In the wake of the post-Cold War era, the aftermath of 9/11, the 2008 global financial crisis, and the emergence of the G20 at the leaders level, few commentators expected a reshaping of the global system towards multipolarity, and away from the United States. And yet, the BRICS - encompassing Brazil, Russia, India, China and South Africa - has emerged as a challenge to the international status quo. But what is its capacity as a transformative force? And can it provide a significant counter-narrative to the Western dominated global order? In this Very Short Introduction Andrew Cooper explores the emergence of the BRICS as a concept. Drawing on historical precedent, Cooper provides a contemporary analysis of the BRICS' practice and influence as as a forum and a lobby group in advancing a distinctive but amorphous agenda amongst global politics. ABOUT THE SERIES: The Very Short Introductions series from Oxford University Press contains hundreds of titles in almost every subject area. These pocket-sized books are the perfect way to get ahead in a new subject quickly.
Our expert authors combine facts, analysis, perspective, new ideas, and enthusiasm to make interesting and challenging topics highly readable.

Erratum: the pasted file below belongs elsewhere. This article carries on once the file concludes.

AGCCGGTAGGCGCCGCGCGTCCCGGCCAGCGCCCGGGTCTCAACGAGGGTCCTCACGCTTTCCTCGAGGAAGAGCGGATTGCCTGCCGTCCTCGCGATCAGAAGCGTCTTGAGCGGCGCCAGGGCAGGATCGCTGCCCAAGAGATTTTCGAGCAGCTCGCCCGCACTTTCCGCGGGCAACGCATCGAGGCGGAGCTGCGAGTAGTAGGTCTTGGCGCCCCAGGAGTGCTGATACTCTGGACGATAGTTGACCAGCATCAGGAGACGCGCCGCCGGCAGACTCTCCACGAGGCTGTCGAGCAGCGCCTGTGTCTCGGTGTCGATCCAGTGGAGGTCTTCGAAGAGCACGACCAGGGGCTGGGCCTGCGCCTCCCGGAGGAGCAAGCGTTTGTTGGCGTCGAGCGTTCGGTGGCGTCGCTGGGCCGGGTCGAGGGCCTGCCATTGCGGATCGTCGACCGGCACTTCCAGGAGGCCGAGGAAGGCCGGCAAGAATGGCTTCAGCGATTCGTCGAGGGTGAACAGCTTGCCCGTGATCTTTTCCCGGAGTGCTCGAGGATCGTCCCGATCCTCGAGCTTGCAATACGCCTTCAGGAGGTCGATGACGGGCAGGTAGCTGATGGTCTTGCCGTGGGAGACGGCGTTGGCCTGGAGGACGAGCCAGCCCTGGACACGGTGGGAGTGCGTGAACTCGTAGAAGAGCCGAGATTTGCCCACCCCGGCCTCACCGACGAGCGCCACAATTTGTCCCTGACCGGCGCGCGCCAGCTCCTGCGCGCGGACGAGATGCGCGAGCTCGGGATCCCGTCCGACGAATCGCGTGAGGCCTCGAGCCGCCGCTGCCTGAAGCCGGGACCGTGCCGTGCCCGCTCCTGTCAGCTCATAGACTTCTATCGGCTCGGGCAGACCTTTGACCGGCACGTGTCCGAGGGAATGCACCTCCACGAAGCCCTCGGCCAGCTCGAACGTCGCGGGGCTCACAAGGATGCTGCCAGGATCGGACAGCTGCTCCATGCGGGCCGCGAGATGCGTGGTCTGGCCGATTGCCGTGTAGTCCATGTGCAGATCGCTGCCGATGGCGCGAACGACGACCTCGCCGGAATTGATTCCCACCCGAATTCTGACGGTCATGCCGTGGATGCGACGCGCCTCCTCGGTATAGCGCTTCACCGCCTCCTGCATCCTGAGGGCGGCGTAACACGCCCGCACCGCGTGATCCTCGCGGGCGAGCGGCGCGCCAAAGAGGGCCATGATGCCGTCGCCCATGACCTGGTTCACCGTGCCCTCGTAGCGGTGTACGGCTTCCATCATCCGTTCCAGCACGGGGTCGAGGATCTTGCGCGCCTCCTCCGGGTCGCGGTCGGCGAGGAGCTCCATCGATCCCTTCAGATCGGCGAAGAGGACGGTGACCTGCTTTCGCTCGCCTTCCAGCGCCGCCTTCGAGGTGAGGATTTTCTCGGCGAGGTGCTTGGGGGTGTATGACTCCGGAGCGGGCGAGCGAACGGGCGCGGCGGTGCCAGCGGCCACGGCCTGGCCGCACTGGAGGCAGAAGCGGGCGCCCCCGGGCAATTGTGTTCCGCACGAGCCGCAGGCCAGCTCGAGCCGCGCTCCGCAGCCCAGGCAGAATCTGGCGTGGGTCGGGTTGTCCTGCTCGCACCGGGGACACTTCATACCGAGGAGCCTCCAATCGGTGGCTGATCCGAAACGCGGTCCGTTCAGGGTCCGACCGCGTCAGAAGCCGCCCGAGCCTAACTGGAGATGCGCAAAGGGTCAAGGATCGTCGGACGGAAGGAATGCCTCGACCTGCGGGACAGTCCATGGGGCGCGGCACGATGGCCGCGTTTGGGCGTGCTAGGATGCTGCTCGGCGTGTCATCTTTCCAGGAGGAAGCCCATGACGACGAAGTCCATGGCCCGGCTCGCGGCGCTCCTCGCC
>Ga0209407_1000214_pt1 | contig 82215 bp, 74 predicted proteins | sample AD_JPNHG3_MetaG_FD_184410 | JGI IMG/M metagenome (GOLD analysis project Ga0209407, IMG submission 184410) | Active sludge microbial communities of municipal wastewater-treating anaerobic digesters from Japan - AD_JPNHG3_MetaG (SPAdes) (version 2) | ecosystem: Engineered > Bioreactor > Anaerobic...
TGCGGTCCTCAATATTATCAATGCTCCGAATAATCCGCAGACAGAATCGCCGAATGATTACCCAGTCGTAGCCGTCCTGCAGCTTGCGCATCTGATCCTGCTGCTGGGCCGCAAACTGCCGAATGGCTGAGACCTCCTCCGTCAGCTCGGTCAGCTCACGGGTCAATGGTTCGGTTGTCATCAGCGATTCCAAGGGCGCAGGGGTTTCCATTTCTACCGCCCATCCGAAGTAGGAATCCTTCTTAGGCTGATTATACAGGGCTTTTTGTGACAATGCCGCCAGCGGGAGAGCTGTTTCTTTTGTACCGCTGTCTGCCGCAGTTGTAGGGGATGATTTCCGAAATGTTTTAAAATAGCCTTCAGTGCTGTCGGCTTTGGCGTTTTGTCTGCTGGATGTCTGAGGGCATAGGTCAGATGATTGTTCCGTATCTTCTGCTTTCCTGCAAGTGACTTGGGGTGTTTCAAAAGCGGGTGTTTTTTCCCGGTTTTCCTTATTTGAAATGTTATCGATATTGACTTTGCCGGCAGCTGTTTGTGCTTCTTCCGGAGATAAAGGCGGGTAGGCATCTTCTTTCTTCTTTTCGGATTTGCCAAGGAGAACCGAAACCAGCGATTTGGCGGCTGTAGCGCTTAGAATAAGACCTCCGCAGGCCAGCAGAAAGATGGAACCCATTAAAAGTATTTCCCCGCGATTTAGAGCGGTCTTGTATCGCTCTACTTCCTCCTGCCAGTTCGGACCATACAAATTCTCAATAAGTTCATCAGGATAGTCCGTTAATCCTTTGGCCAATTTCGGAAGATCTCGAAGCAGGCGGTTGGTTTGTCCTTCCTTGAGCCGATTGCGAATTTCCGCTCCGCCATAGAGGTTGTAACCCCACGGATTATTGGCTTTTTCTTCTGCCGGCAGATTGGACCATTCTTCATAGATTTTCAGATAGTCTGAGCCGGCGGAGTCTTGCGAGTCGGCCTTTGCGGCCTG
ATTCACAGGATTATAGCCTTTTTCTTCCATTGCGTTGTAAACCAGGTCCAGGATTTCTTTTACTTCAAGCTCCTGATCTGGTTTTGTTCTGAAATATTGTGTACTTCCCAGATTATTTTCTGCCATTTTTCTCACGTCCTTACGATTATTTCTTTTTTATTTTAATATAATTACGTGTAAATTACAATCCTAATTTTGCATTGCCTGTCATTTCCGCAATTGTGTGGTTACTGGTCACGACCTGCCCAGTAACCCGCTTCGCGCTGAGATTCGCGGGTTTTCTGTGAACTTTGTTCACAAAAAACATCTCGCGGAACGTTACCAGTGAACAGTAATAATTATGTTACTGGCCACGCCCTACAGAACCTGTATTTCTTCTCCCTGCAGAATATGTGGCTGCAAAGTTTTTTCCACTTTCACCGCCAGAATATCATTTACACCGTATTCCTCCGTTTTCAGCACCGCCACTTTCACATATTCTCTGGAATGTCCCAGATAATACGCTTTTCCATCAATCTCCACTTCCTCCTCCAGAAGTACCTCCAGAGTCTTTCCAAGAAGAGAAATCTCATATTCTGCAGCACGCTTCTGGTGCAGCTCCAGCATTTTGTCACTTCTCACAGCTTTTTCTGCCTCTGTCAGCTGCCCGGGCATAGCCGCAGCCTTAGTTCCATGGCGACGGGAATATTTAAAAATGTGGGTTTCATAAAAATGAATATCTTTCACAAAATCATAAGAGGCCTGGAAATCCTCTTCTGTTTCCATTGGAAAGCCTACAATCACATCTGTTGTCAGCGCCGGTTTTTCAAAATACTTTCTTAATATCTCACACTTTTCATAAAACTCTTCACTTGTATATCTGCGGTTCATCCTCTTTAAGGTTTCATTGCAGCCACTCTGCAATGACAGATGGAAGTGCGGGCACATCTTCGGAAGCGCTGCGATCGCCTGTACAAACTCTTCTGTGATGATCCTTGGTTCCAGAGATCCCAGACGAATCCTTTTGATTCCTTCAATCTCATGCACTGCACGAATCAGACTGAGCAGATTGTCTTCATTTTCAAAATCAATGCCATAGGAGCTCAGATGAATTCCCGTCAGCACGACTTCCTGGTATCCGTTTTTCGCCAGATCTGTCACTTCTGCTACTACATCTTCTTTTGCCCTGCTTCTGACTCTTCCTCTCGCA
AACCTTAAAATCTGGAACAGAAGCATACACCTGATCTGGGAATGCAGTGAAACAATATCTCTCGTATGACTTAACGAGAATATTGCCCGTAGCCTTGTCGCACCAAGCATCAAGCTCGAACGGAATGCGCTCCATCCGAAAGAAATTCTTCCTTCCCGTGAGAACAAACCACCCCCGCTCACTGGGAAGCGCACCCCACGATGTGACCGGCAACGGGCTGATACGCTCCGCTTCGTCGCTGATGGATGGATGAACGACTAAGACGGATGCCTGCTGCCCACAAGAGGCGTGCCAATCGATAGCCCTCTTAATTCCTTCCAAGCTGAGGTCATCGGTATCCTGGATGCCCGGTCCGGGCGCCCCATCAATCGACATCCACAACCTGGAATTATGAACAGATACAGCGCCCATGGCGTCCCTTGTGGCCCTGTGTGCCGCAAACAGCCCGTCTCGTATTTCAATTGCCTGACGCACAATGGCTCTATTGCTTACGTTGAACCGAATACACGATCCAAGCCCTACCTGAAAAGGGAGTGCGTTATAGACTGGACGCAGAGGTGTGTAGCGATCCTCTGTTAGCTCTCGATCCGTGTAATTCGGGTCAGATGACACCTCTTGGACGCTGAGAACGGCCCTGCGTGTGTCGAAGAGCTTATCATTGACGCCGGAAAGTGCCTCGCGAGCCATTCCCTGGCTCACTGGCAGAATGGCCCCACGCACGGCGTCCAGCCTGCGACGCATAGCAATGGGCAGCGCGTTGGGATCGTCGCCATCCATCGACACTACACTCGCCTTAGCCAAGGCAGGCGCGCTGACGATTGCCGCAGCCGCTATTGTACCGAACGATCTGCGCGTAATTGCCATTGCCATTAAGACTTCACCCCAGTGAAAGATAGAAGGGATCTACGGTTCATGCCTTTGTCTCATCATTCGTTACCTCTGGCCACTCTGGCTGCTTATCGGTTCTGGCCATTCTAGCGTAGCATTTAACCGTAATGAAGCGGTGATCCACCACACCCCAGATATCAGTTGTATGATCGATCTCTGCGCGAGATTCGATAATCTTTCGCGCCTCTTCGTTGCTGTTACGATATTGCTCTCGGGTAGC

Andrew F. Cooper is Professor at the Balsillie School of International Affairs and the Department of Political Science, University of Waterloo, Canada. He is the Director for the Centre for Studies on Rapid Global Change, University of Waterloo; Associate Senior Fellow, Centre for Global Cooperation Research, Duisburg, Germany; and Associate Research Fellow-UNU CRIS (Institute on Comparative Regional Integration), Bruges, Belgium. His books include The Group of Twenty (G20) (Routledge, 2013)
1. Framing the BRICS ; 2. A contested invention: The BRIC, BRICs, and the BRICS ; 3. A historical departure ; 4. Hanging together ; 5. Building the new development bank ; 6. BRICS as the recognition of states, not societies ; 7. The staying power of the BRICS ; Further Reading ; Index